The cytoskeleton as a target for organophosphorus ester-induced delayed neurotoxicity (OPIDN).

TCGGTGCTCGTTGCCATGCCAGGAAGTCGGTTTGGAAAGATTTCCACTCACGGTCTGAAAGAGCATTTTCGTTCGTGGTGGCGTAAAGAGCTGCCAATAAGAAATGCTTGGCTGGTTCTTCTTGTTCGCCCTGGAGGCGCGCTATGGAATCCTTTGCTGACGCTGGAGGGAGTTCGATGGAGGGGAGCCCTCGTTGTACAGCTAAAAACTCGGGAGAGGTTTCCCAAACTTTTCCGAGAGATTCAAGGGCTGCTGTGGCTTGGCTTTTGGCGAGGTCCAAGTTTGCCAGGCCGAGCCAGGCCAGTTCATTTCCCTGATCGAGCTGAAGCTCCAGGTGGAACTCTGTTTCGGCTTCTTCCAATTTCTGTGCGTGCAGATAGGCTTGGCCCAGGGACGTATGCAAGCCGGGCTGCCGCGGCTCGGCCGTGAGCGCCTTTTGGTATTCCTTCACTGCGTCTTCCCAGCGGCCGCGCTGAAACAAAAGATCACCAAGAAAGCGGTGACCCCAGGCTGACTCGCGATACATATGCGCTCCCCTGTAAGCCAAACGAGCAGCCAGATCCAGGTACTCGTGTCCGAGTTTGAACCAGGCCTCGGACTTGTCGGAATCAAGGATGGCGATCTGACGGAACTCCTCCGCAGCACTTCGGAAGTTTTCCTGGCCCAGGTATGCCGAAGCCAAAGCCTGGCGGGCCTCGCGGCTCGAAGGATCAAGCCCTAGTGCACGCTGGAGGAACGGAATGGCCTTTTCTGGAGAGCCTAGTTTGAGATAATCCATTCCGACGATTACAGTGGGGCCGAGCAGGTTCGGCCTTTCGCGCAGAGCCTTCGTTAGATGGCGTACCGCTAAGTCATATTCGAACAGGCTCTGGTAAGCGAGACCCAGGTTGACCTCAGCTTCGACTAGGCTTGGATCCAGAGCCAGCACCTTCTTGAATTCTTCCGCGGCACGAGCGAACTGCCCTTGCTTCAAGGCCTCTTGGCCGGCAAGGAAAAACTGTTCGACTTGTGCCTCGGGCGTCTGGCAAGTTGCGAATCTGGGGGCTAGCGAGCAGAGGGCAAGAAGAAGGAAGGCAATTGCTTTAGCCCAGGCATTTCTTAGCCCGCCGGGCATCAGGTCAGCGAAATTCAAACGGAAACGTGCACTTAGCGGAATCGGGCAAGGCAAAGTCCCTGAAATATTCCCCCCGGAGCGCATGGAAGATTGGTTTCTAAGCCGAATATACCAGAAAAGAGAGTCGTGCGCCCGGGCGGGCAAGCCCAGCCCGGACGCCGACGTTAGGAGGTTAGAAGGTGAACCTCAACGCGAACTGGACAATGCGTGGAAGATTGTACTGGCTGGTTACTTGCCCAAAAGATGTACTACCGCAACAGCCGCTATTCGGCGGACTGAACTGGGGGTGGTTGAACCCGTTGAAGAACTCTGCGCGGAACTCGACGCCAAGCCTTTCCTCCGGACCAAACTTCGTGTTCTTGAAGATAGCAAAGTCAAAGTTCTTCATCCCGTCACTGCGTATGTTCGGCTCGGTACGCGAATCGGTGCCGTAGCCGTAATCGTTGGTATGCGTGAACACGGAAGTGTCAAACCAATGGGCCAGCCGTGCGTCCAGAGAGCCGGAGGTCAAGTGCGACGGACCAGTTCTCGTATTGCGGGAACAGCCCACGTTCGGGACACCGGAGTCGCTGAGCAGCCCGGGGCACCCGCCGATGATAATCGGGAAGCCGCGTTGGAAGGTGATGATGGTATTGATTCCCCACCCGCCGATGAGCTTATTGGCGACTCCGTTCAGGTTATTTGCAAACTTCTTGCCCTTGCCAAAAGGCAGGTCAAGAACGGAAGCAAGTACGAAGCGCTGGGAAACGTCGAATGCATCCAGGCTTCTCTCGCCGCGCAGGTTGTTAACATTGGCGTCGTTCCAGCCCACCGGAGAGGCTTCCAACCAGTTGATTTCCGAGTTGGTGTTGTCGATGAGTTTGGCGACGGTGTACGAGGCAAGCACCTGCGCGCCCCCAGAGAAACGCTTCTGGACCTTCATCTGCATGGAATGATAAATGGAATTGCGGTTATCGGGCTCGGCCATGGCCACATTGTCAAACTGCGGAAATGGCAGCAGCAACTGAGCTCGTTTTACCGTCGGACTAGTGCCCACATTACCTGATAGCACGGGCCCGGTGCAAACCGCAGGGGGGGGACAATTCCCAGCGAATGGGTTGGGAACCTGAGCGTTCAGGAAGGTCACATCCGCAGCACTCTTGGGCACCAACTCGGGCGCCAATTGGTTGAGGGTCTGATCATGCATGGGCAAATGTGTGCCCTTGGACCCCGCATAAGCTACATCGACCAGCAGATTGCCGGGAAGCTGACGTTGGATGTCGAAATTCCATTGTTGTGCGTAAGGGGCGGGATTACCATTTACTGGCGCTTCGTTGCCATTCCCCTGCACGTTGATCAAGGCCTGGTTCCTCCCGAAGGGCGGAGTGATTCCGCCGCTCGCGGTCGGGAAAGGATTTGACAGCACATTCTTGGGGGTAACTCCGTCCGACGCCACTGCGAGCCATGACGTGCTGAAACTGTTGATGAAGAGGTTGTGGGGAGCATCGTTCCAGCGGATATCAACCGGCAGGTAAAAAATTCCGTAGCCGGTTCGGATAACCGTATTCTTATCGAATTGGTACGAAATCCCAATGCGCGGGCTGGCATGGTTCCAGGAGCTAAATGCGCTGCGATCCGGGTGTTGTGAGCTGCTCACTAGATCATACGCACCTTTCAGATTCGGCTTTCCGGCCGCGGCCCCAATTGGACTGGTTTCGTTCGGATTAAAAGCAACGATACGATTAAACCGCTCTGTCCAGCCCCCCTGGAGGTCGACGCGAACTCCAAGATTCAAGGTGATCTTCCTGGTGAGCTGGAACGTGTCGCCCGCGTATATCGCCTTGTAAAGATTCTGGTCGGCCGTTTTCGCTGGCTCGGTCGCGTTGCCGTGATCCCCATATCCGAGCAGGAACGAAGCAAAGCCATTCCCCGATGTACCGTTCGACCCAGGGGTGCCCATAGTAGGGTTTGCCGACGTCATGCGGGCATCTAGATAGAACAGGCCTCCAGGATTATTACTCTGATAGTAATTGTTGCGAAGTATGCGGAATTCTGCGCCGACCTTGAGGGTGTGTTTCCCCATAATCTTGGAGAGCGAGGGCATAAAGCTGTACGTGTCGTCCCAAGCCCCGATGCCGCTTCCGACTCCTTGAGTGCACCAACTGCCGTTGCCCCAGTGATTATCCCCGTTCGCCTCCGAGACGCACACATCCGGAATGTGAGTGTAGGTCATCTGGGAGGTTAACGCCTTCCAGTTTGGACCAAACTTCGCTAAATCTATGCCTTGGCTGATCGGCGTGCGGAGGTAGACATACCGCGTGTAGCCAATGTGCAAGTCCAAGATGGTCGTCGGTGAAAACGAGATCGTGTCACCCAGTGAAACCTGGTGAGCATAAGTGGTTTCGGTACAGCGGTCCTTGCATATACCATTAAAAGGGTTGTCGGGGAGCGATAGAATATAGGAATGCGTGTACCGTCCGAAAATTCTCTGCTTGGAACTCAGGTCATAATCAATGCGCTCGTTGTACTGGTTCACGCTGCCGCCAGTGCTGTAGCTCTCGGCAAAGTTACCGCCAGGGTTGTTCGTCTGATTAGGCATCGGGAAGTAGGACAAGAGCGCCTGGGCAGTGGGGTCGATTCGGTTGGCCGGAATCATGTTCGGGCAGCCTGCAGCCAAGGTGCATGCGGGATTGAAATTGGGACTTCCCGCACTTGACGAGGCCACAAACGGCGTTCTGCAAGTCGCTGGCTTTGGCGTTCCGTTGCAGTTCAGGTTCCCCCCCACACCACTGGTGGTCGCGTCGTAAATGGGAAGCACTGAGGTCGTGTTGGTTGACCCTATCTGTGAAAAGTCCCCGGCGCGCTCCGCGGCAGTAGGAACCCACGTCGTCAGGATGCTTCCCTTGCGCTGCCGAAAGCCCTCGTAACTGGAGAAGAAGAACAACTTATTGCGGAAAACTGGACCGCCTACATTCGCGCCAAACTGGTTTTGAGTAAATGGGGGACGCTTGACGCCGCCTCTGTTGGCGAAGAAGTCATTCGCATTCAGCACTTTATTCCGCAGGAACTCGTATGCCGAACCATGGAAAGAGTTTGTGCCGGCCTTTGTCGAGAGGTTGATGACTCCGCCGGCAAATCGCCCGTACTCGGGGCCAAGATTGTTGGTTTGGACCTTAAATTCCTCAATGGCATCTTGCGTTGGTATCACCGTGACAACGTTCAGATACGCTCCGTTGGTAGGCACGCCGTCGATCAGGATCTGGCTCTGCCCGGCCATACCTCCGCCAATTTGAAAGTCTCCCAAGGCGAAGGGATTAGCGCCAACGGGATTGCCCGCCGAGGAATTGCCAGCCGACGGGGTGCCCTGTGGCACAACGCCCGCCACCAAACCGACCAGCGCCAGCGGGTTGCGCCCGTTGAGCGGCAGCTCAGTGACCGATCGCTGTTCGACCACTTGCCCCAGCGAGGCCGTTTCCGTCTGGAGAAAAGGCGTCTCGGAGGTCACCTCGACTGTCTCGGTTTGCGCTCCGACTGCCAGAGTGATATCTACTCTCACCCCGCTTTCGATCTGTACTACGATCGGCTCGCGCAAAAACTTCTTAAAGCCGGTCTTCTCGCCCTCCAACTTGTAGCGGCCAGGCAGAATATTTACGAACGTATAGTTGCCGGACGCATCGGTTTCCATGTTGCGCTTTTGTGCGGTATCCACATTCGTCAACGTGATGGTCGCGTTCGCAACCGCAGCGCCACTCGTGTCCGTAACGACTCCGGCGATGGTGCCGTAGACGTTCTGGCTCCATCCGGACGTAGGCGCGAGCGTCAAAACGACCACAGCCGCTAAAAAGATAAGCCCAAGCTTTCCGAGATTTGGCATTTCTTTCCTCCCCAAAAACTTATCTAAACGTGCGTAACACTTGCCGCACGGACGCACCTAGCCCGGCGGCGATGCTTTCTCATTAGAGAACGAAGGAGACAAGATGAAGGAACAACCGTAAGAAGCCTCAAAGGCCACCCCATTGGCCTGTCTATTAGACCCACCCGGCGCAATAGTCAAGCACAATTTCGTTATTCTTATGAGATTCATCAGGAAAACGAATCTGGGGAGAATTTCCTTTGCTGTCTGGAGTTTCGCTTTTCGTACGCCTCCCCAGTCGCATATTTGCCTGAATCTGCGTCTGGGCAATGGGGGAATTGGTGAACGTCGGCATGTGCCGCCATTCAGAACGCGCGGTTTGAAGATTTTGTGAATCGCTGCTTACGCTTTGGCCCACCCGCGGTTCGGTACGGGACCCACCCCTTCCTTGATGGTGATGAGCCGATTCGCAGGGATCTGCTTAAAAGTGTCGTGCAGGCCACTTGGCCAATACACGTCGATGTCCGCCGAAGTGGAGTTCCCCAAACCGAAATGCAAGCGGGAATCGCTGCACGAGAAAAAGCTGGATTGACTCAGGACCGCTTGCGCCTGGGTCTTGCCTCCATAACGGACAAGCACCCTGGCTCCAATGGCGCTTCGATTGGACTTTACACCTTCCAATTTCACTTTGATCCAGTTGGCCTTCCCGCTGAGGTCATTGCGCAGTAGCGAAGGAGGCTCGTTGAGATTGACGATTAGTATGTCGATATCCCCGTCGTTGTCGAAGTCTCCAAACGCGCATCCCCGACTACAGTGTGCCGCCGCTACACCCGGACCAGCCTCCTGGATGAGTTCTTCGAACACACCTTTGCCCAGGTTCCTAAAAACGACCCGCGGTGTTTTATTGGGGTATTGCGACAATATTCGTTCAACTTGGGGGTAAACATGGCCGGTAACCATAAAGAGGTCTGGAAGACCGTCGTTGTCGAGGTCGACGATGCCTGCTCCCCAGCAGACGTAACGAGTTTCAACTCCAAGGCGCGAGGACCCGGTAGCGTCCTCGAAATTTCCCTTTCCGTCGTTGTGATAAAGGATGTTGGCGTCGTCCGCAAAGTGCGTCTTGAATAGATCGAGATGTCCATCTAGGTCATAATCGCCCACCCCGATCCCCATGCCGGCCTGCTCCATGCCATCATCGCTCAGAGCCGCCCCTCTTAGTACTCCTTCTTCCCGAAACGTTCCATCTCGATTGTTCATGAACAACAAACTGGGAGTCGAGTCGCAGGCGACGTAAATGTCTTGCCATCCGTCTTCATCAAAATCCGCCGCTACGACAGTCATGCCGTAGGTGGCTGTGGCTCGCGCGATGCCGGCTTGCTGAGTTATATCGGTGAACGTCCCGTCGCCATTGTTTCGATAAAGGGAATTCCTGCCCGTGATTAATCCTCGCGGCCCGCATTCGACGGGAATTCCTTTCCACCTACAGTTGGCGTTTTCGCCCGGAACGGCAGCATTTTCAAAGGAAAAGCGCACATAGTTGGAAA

Although the immediate action of organophosphorus esters is the inhibition of acetylcholinesterase, some of these compounds also produce a neurodegenerative disorder known as organophosphorus ester-induced delayed neurotoxicity (OPIDN). Tri-o-cresyl phosphate (TOCP) first produced this condition in humans and later in sensitive animal species. OPIDN is characterized by a delay period prior to onset of ataxia and paralysis. The neuropathologic lesions are Wallerian-type degeneration of the axon and myelin in the distal parts of the large tracts in both the central and peripheral nervous systems. In the past decade we have demonstrated that the pathognomonic features of OPIDN are an aberrant increase in autophosphorylation of calcium/calmodulin kinase II (CaM kinase II) and an increase in phosphorylation of cytoskeletal proteins, i.e., MAPs, tubulin, neurofilament triplet proteins, and myelin basic protein. Protein kinase-mediated phosphorylation of cytoskeletal proteins plays a critical role in regulating the growth and maintenance of the axon. We hypothesize that, in OPIDN, hyperphosphorylation of cytoskeletal proteins and axonal swelling are causally linked. Hyperphosphorylation of cytoskeletal proteins decreases their transport rate down the axon relative to their rate of entry into the axon, thus leading to their accumulation. Consistent with this hypothesis is our finding of the anomalous accumulation of phosphorylated neurofilament aggregates in the central and peripheral axons of hens treated with TOCP.
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